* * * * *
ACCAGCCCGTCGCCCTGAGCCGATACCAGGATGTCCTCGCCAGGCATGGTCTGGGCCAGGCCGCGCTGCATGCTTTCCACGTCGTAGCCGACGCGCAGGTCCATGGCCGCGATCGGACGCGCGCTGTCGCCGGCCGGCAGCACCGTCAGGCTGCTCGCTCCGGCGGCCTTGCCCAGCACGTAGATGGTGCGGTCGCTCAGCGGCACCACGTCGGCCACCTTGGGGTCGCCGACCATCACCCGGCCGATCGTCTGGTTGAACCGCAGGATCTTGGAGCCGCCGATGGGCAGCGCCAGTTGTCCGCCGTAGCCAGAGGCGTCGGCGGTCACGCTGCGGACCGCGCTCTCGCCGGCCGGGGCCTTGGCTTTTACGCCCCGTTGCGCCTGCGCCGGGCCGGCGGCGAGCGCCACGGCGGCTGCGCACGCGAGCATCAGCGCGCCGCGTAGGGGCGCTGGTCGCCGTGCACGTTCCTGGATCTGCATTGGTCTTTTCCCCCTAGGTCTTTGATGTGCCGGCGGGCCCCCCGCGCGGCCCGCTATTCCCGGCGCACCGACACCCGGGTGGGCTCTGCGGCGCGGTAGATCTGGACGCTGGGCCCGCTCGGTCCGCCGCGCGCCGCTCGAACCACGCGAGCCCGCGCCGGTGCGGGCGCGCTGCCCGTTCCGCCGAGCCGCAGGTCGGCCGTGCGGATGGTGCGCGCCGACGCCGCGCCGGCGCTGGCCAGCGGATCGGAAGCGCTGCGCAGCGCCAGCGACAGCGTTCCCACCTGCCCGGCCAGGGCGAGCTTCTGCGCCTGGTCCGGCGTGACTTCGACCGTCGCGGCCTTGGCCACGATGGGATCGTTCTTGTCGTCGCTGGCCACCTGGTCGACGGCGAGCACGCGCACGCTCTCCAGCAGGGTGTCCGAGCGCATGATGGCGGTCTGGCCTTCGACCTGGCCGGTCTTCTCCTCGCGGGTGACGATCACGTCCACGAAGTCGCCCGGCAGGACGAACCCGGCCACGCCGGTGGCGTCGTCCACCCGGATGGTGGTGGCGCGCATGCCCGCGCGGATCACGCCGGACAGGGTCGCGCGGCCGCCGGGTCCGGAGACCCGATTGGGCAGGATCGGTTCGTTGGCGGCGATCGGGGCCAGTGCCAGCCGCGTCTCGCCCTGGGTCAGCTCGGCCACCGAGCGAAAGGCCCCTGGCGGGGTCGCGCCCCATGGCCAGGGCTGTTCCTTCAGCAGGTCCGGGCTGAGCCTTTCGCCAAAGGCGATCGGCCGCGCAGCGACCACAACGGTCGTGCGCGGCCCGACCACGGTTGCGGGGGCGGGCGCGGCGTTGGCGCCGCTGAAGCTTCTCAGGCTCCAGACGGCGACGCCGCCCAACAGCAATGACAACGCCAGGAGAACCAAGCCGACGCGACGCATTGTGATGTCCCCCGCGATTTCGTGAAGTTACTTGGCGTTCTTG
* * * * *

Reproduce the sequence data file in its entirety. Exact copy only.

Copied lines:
ACCAGCCCGTCGCCCTGAGCCGATACCAGGATGTCCTCGCCAGGCATGGTCTGGGCCAGGCCGCGCTGCATGCTTTCCACGTCGTAGCCGACGCGCAGGTCCATGGCCGCGATCGGACGCGCGCTGTCGCCGGCCGGCAGCACCGTCAGGCTGCTCGCTCCGGCGGCCTTGCCCAGCACGTAGATGGTGCGGTCGCTCAGCGGCACCACGTCGGCCACCTTGGGGTCGCCGACCATCACCCGGCCGATCGTCTGGTTGAACCGCAGGATCTTGGAGCCGCCGATGGGCAGCGCCAGTTGTCCGCCGTAGCCAGAGGCGTCGGCGGTCACGCTGCGGACCGCGCTCTCGCCGGCCGGGGCCTTGGCTTTTACGCCCCGTTGCGCCTGCGCCGGGCCGGCGGCGAGCGCCACGGCGGCTGCGCACGCGAGCATCAGCGCGCCGCGTAGGGGCGCTGGTCGCCGTGCACGTTCCTGGATCTGCATTGGTCTTTTCCCCCTAGGTCTTTGATGTGCCGGCGGGCCCCCCGCGCGGCCCGCTATTCCCGGCGCACCGACACCCGGGTGGGCTCTGCGGCGCGGTAGATCTGGACGCTGGGCCCGCTCGGTCCGCCGCGCGCCGCTCGAACCACGCGAGCCCGCGCCGGTGCGGGCGCGCTGCCCGTTCCGCCGAGCCGCAGGTCGGCCGTGCGGATGGTGCGCGCCGACGCCGCGCCGGCGCTGGCCAGCGGATCGGAAGCGCTGCGCAGCGCCAGCGACAGCGTTCCCACCTGCCCGGCCAGGGCGAGCTTCTGCGCCTGGTCCGGCGTGACTTCGACCGTCGCGGCCTTGGCCACGATGGGATCGTTCTTGTCGTCGCTGGCCACCTGGTCGACGGCGAGCACGCGCACGCTCTCCAGCAGGGTGTCCGAGCGCATGATGGCGGTCTGGCCTTCGACCTGGCCGGTCTTCTCCTCGCGGGTGACGATCACGTCCACGAAGTCGCCCGGCAGGACGAACCCGGCCACGCCGGTGGCGTCGTCCACCCGGATGGTGGTGGCGCGCATGCCCGCGCGGATCACGCCGGACAGGGTCGCGCGGCCGCCGGGTCCGGAGACCCGATTGGGCAGGATCGGTTCGTTGGCGGCGATCGGGGCCAGTGCCAGCCGCGTCTCGCCCTGGGTCAGCTCGGCCACCGAGCGAAAGGCCCCTGGCGGGGTCGCGCCCCATGGCCAGGGCTGTTCCTTCAGCAGGTCCGGGCTGAGCCTTTCGCCAAAGGCGATCGGCCGCGCAGCGACCACAACGGTCGTGCGCGGCCCGACCACGGTTGCGGGGGCGGGCGCGGCGTTGGCGCCGCTGAAGCTTCTCAGGCTCCAGACGGCGACGCCGCCCAACAGCAATGACAACGCCAGGAGAACCAAGCCGACGCGACGCATTGTGATGTCCCCCGCGATTTCGTGAAGTTACTTGGCGTTCTTG